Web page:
If the name looks a bit familiar, it should. Ms. Jeanrenaud was cellist in the famed Kronos Quartet, the lovely pixie-esque "chick" of the overachieving ensemble. KQ was and is one of the highest watermarks in modern classicalism, neoclassicalism, and the avant-garde...in case ya didn't know. The list of names she's worked with, who were hugely admirative of her skill, include John Cage, Terry Riley, Steve Reich, Philip Glass, and Frank Zappa. Why, then, isn't she appearing under the imprimatur of the Nonesuch, New World, or ECM labels? It's baffling, as the material in Strange Toys is every inch worthy of it. On the other hand, those music houses, especially ECM, tend to be stuffed to the gills with broody hens and pelicans (yeah, I know it's a mixed metaphor; sue me), so who knows how their decisions are made?
Manfred Eicher (ECM honcho) has in fact published some of the most spectacular and engrossing music of the 20th century and is usually comfortable with this type of stuff, but I guess the beauty of this release isn't for every Tom, Dick, and Tina. Doubly baffling, then, as not a second of this doesn't stand with the entrancing work of master stringraspers of every stripe: Paul Giger, John Clark, David Darling (his early materials, not the later schmaltz), Eberhard Weber, Gidon Kremer, and etc.…all of whom have appeared in various contexts on ECM. That Ms. Jeanrenaud waited all these years, she's 52, to finally write her own material is the only sin: nearly every cut is a jewel and singular, though I can do without the lifeless reading of John Donne in Air & Angels (too contra-indicative of the rest of the release and a bit too resonant with Harold Budd's similarly failed attempts). They also compose some of the most perfect chamber pieces of recent decades.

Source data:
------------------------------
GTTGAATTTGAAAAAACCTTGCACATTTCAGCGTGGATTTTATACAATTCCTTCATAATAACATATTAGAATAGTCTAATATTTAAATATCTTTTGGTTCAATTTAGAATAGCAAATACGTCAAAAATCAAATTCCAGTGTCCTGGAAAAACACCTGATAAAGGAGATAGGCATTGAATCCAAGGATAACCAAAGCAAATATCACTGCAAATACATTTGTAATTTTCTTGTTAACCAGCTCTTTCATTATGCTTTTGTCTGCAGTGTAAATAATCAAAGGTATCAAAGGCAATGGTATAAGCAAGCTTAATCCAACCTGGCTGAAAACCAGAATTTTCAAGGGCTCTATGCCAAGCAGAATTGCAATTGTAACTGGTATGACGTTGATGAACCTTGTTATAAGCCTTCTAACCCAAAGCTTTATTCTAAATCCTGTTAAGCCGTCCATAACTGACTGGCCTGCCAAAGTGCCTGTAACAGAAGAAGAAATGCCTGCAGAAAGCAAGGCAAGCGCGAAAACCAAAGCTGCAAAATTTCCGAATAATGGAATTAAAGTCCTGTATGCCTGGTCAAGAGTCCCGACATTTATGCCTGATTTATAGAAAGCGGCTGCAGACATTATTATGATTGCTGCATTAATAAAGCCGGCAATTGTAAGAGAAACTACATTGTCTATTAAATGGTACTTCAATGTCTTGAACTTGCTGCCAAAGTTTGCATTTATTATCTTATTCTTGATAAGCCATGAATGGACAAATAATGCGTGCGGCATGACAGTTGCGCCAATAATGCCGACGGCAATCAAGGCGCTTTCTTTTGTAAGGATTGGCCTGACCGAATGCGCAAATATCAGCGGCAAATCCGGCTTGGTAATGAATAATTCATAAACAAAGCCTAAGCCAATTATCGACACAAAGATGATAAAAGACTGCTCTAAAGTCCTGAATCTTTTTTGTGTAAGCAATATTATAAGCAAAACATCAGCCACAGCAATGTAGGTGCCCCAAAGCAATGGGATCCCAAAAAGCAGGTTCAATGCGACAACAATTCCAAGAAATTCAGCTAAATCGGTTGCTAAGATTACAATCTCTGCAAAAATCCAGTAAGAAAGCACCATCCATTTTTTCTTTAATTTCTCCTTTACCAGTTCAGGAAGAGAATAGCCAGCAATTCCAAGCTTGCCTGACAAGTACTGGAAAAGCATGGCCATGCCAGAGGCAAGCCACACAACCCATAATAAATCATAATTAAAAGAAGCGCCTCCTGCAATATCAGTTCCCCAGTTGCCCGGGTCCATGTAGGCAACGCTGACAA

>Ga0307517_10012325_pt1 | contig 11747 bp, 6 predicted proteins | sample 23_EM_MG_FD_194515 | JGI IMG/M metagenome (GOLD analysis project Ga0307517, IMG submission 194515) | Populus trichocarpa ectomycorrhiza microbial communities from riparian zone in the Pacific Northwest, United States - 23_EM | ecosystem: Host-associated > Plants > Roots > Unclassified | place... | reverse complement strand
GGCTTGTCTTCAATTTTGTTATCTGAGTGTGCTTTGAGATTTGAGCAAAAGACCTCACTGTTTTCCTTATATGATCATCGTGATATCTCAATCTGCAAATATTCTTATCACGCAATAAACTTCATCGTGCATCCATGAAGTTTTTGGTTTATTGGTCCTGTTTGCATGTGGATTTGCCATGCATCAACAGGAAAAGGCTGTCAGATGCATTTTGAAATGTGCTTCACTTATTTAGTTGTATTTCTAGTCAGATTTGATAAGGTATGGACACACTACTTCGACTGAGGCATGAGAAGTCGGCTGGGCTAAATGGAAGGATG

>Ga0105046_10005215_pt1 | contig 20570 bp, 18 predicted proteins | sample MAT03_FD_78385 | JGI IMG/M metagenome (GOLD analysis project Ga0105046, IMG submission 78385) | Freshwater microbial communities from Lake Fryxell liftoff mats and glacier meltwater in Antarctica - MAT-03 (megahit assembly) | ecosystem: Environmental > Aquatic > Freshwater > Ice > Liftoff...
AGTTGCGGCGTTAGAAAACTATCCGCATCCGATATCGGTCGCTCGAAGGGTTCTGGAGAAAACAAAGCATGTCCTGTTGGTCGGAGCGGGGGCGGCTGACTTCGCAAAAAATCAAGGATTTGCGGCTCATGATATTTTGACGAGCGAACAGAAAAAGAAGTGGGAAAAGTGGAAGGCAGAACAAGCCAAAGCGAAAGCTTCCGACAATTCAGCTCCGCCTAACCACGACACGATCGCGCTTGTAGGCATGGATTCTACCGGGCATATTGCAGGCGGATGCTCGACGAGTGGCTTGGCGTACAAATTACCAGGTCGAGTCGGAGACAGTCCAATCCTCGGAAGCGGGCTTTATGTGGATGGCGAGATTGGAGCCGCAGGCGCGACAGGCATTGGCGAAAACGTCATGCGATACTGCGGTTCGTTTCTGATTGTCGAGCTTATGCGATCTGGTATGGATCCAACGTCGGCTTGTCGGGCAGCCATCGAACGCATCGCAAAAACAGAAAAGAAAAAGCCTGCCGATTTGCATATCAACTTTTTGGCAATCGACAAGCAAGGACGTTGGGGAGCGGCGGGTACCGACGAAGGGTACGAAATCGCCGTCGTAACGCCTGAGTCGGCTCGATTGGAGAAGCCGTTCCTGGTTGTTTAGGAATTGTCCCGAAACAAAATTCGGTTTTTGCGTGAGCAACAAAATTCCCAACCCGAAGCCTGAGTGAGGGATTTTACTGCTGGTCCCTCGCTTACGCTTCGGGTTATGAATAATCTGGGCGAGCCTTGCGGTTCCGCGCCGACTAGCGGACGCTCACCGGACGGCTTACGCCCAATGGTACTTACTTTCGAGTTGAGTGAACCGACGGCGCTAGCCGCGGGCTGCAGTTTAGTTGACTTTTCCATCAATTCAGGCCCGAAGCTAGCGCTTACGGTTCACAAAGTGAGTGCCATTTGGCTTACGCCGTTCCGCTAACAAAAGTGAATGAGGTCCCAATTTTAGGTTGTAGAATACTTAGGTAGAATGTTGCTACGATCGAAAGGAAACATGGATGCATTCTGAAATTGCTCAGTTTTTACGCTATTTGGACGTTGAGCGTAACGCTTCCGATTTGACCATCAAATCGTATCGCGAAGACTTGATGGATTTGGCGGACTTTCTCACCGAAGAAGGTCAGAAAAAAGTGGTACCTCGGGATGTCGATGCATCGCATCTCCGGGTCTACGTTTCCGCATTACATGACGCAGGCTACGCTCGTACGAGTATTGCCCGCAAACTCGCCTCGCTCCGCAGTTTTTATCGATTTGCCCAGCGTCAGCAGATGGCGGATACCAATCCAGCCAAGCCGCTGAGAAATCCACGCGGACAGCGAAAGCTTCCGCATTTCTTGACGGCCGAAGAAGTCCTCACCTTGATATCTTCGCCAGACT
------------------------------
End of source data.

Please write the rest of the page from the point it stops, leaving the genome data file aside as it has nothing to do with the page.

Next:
Unlike a bit too much of the oft forbidding high art of our times, Toys is exceedingly warm, even when sad, as in Tug of War, reading very like an Eleni Karaindrou piece. The entire CD is as spacious as it is engaging, uncluttered but focused like a laser, either Jeanrenaud in a multitracked situation or in duet, trio, or quartet. Every note's perfectly delivered, and the listener soon understands there's far more complexity than at first was apparent. The cellist's technique is flawless, perfectly pitched, exhilirating, even matchless. In her playing, one begins to see why classicalists get so hung up on such things, an entirely different dimension extending well beyond what most rockers and jazzbos even know exists.
Trust me, Strange Toys* is the best music ECM or Nonesuch never released. Talking House is a small publishing venture, having only a few releases to its credit, but this disc displays the wisdom of their selection process, not to mention the breathtaking engineering lavished (mastering by Bernie Grundman, a legend in the industry). If you have even a faint interest in the neoclassical and pass this by, you're making a biiiiiiig mistake.
Edited by: David N. Pyles
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